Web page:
Other forum members pointed out a current legal battle against Time Warner for this type of practice (offering no data limits but then throttling the customer’s speed).

Howe emailed DISH and was shocked when a case manager in the escalation department reviewed the sales call and discovered Howe was wrong. The salesperson did disclose the data cap, but asked if Howe streamed data or used gaming.

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“I stream a lot of data, which doesn’t require much speed, but I definitely need unlimited data,” Howe said. The case manager disqualified the contract and waived the early termination fee, but not the outstanding balance. Howe’s nightmare ended, and he saved nearly $400. He felt vindicated. Problem solved.

Howe wrote a letter thanking Christopher Elliott and our team of advocates for their advice in the forum. He highlighted the fact that using our company contacts enabled him to advocate for himself.

What can we learn from Howe’s experience?

First, it’s important to keep a paper trail during any transaction. In our digital age, technology and data can be complex. But Google’s algorithms make it easy to search for anything. Had Howe done a simple search, he would have discovered the drawbacks of his service provider: It’s slower than DSL, fiber or cable, and there are time restrictions on data.

Second, we’re no longer victims. We have social media tools, such as Twitter and Facebook, to voice our opinions. Companies want positive reviews on Google, Yelp or Bing so they can maintain their reputations and consumer brand loyalty.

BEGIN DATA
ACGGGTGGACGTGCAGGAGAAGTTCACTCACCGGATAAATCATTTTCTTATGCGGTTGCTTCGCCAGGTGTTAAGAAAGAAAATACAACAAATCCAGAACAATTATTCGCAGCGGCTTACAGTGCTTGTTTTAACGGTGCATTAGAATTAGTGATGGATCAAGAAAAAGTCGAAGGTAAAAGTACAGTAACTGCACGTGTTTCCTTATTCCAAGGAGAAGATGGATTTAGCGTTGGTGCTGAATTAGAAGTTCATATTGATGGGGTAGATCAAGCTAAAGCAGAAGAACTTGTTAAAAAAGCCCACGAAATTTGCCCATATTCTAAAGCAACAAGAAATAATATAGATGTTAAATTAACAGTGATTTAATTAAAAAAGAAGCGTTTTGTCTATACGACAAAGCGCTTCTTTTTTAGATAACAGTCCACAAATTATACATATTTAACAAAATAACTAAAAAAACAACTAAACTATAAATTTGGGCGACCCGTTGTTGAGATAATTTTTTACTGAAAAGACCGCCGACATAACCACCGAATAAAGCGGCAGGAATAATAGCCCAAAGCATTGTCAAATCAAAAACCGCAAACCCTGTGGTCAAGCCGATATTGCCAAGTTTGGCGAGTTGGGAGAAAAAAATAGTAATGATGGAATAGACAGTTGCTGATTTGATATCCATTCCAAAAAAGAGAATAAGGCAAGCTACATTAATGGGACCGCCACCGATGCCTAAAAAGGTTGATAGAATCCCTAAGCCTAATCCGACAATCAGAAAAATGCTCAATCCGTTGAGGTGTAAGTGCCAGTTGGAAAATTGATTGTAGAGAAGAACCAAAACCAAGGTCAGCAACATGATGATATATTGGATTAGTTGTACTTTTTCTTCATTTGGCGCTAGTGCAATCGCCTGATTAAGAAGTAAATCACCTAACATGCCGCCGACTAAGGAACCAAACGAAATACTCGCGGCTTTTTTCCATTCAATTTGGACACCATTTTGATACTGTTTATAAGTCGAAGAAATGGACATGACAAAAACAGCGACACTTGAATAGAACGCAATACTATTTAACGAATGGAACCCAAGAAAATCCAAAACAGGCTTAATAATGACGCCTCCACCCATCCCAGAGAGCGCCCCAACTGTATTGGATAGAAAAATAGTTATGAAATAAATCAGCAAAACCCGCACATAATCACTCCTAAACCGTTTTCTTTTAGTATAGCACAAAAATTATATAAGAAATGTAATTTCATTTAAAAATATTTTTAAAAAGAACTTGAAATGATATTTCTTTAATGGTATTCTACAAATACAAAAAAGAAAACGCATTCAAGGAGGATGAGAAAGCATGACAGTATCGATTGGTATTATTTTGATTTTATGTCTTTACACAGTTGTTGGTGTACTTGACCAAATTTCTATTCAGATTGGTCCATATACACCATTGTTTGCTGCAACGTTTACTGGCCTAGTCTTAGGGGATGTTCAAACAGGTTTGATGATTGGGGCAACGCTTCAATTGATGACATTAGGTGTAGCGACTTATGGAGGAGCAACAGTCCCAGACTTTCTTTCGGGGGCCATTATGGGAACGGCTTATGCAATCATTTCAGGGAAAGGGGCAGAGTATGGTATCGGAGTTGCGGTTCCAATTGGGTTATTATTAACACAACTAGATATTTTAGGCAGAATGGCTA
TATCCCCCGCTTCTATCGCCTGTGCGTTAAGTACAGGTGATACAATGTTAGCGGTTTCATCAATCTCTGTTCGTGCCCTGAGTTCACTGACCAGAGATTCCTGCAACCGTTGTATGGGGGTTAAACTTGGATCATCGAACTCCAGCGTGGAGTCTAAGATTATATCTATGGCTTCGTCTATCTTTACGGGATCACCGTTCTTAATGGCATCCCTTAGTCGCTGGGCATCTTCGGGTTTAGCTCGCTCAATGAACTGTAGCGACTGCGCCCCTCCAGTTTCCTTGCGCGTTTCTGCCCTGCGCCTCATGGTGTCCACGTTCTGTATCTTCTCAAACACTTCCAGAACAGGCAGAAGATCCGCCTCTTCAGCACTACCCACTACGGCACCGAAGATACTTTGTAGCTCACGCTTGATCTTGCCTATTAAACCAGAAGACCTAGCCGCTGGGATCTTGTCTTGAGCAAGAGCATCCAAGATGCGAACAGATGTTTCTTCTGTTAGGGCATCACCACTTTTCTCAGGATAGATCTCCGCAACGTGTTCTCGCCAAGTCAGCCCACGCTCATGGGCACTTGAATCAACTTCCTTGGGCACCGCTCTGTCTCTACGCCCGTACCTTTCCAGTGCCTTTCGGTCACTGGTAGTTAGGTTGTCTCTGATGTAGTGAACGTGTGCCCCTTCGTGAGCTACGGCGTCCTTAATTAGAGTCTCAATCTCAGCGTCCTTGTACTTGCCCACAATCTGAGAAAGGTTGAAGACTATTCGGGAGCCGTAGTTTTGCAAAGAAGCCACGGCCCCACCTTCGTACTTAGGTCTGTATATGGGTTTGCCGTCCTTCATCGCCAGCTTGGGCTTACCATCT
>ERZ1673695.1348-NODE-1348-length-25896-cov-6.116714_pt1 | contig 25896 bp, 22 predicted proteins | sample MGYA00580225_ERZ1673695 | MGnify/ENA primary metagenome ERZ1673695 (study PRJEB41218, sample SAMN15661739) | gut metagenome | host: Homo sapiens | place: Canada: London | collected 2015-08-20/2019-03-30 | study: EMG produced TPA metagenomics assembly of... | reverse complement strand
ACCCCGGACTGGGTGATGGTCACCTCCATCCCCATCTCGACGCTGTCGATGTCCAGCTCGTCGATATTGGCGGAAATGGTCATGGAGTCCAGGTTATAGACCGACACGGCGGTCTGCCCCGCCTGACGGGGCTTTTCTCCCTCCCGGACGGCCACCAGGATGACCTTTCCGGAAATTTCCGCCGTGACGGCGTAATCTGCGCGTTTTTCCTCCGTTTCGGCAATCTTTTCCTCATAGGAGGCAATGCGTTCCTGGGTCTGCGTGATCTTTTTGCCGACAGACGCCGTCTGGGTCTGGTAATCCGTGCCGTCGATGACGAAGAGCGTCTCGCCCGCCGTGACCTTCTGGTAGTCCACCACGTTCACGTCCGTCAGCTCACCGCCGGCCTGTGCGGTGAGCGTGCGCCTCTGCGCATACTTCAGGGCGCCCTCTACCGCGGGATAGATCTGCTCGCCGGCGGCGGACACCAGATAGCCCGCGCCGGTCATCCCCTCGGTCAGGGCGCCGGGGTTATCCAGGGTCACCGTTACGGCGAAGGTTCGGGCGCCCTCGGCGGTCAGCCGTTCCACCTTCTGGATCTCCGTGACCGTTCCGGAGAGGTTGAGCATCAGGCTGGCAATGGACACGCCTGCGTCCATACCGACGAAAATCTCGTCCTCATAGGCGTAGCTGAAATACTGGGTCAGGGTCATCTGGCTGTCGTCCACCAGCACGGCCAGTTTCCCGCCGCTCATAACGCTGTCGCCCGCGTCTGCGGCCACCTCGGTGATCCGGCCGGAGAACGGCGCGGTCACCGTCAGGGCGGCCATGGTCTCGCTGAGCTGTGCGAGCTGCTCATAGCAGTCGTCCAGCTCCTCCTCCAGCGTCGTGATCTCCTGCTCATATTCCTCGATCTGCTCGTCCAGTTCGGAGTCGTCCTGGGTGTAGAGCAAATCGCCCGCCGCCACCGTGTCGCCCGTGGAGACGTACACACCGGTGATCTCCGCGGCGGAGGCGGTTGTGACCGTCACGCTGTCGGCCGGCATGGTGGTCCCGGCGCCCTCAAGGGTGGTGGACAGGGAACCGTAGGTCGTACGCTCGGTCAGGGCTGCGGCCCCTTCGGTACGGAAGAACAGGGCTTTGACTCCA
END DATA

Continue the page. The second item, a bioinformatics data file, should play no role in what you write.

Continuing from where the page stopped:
• AJPeabody

    Good result. I do note that the company was able to find the recording of the key conversation when it supported their position. Have we ever had a company find a recording when it favored the customer?

  • Jenny Zopa

    DISH is a monstrously despicable company.

  • finance_tony

    “As a disabled veteran, Howe relies on the Veterans Health Care website,
    communicates regularly with his doctors and needs constant weather
    updates as he lives in a mountainous rural area.”

    Wow, a straight flush.

  • It does expose a situation that many don’t realize. People in rural areas are much more isolated than urban areas. They need the Internet more than urban dwellers. Ironically, service is usually significantly lower and slower than urban areas. Dish is popular because fiber etc simply isn’t available.

  • Ward Chartier

    If someone forged Howe’s signature, then a formal complaint to the state’s Attorney General is in order.

  • finance_tony

    Sounds like a good thing to take into consideration when deciding where to move.

  • Johng

    Hi AJ – but it favoured the customer as well – because although the call recorded the fact that they told him it was unlimited data the call recorded the customer saying;